At 22 years old, Serena Williams is hardly a veteran but in today's Wimbledon final she will go up against a player five years her junior.
Russian 17-year-old Maria Sharapova is the second-youngest Wimbledon finalist in the Open era behind Martina Hingis and her explosive arrival among the elite of the sport represents a genuine threat to the Williams dynasty.
On the face of it Serena, bidding to become the first woman to win three straight Wimbledon titles for the first time since Steffi Graf from 1991 to 1993, should have too much power and grass court savvy for the leggy blonde debutant.
But the six-times Grand Slam winner and top seed says she is taking nothing for granted against Sharapova.
"She's tough, solid on both sides and she's really focussed. And we both pump our fists a lot," she said.
"I don't think experience will be a big factor. I remember when I was young, I was really determined to fight and win.
"When I played my first Grand Slam final [US Open 1999] you really run on adrenaline.
"Maybe if it was 7-7 in the third set a little more experience would kick in, but I think it all boils down to talent. She has enough experience already."
Sharapova, playing in just her second Wimbledon, fought back from a set down in her last two games and she closed out American veteran Lindsay Davenport in impressive fashion in their semifinal.
She has confidence a-plenty and a steely determination that evokes memories of Monica Seles at her best.
"I have worked hard and believed in myself, but I never expected to do so well at such an early age -- to get to the final," she said.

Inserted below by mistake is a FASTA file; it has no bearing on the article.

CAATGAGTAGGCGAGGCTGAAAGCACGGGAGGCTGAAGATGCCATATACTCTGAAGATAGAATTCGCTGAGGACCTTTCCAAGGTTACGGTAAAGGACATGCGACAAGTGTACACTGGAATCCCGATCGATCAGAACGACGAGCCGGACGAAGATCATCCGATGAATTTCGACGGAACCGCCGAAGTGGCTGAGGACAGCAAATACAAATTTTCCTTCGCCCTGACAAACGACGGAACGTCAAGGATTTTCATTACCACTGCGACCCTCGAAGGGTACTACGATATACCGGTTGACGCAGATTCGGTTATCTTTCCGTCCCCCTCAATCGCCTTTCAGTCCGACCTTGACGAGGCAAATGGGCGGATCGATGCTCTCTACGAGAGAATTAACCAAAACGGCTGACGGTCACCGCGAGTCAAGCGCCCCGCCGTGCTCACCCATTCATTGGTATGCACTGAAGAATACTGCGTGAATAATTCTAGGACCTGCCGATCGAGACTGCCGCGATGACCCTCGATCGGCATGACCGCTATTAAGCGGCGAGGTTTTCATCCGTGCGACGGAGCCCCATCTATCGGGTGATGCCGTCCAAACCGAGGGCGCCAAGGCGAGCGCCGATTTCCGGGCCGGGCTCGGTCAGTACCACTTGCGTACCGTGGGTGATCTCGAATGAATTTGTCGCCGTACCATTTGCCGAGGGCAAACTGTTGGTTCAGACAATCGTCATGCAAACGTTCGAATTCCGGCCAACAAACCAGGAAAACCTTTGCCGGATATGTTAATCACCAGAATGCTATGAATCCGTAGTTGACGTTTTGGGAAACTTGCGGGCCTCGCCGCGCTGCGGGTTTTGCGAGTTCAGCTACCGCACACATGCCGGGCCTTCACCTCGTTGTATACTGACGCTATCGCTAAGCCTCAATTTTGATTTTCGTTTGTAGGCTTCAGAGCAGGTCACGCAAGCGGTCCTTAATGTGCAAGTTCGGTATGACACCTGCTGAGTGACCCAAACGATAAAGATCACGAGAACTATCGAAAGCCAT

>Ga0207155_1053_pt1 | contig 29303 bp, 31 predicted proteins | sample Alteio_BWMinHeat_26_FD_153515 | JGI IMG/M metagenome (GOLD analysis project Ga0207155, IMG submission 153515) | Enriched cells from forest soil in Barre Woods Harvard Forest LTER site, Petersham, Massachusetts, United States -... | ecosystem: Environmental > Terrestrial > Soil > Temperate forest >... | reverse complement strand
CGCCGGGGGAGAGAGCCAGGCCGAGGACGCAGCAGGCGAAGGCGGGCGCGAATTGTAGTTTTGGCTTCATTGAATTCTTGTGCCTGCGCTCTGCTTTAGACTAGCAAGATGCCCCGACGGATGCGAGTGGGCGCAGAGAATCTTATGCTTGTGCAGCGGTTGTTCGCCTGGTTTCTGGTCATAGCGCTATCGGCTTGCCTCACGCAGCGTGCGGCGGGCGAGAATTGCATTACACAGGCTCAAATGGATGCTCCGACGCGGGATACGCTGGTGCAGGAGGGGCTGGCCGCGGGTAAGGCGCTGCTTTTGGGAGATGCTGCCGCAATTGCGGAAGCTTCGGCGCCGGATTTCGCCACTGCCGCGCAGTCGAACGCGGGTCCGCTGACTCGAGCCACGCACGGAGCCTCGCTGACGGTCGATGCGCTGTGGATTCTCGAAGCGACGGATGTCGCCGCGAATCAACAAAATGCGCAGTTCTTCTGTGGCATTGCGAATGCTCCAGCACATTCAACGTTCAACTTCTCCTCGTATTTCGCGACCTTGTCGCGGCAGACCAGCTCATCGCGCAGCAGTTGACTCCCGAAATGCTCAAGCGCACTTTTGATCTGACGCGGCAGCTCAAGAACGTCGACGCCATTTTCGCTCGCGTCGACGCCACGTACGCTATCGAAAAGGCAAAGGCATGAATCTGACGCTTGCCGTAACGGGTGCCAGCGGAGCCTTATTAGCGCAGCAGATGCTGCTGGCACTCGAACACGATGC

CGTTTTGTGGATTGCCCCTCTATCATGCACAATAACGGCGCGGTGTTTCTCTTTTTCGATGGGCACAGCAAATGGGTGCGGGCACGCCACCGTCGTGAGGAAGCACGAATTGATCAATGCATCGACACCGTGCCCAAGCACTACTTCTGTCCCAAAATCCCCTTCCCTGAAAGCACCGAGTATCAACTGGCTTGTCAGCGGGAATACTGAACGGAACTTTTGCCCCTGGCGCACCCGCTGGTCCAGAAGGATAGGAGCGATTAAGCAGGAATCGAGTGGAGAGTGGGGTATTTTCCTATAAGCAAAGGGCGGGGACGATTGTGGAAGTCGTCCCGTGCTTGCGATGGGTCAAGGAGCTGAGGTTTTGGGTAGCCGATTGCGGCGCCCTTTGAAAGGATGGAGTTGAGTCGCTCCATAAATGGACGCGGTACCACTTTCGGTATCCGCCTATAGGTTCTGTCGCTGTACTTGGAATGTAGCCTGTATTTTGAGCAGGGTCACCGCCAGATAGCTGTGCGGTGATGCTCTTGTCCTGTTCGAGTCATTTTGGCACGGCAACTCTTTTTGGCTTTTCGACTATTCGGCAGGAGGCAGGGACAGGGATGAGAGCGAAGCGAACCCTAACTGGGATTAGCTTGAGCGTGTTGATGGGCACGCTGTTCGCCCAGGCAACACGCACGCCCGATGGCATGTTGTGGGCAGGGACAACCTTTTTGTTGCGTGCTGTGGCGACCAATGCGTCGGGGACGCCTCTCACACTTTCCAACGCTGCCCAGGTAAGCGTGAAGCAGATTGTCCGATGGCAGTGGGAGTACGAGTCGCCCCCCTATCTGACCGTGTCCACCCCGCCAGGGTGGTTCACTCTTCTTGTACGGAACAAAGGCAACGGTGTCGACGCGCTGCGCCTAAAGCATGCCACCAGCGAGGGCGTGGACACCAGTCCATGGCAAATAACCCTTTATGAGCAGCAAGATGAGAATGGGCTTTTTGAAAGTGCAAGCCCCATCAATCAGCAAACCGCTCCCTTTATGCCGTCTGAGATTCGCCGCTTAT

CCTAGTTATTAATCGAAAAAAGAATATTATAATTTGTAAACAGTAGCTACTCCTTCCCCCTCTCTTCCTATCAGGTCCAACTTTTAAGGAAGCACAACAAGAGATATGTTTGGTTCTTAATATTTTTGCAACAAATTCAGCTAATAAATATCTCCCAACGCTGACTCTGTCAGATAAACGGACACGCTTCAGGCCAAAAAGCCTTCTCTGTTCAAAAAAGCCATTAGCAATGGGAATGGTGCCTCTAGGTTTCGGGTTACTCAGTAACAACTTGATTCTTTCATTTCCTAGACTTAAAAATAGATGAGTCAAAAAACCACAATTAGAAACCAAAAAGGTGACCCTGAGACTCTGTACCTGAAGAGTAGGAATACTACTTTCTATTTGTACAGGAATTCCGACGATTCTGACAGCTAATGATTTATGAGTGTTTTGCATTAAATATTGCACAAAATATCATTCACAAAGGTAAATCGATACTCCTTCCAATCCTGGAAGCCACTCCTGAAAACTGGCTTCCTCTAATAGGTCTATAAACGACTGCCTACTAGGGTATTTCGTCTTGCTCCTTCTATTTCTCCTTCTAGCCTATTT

Speaking prior to Williams' thrilling three-set win over France's Amelie Mauresmo in the other semifinal, Sharapova said she would have nothing to lose.
"I just want to go out and have fun. It's my first Wimbledon final and it's an amazing feeling. And at this point I don't really think it matters," she said.
Curiously it is the Siberian-born Sharapova who has had the more typical US tennis upbringing.
She left home as a seven-year-old and has been groomed for stardom at the classic tennis academy of Nick Bolletieri in Florida, having to separate from her mother for two years as she was unable to get a visa for the US.
Williams has never been part of the US tennis establishment, going it alone with sister Venus under the tutelage of father Richard from their roots in the tough Los Angeles district of Compton.
But there are some similarities according to Williams.
"It was just the same with me when I was younger, except she is at Wimbledon and with me it was at the US Open," she said.
That 1999 triumph over Hingis at Flushing Meadow for the 17-year-old Serena was the last time she has had an opponent other than sister Venus on the other side of the net in a Grand Slam final.
Since then she has won two Wimbledons, a second US Open and one French and one Australian Open, all with her sister as losing finalist.
One more factor could be the Centre Court crowd which is expected to rally behind the photogenic and expressive Russian. But Williams said that would not bother her.
"Hey, the crowds always root for the underdog, at least when I'm playing. I'm always not the underdog," she said.
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